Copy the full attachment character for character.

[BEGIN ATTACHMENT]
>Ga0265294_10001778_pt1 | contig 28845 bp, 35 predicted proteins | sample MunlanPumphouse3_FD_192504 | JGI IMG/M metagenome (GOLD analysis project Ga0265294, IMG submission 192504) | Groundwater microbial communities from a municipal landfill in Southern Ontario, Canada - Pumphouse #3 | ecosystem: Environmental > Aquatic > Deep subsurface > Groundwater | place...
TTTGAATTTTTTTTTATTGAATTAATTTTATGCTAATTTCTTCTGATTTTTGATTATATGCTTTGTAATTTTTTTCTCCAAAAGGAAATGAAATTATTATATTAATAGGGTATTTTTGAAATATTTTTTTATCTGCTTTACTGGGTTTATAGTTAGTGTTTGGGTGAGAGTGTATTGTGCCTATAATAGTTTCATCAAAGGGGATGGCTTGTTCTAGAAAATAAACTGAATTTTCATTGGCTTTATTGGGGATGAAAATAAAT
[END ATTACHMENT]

>Ga0265294_10001778_pt1 | contig 28845 bp, 35 predicted proteins | sample MunlanPumphouse3_FD_192504 | JGI IMG/M metagenome (GOLD analysis project Ga0265294, IMG submission 192504) | Groundwater microbial communities from a municipal landfill in Southern Ontario, Canada - Pumphouse #3 | ecosystem: Environmental > Aquatic > Deep subsurface > Groundwater | place...
TTTGAATTTTTTTTTATTGAATTAATTTTATGCTAATTTCTTCTGATTTTTGATTATATGCTTTGTAATTTTTTTCTCCAAAAGGAAATGAAATTATTATATTAATAGGGTATTTTTGAAATATTTTTTTATCTGCTTTACTGGGTTTATAGTTAGTGTTTGGGTGAGAGTGTATTGTGCCTATAATAGTTTCATCAAAGGGGATGGCTTGTTCTAGAAAATAAACTGAATTTTCATTGGCTTTATTGGGGATGAAAATAAAT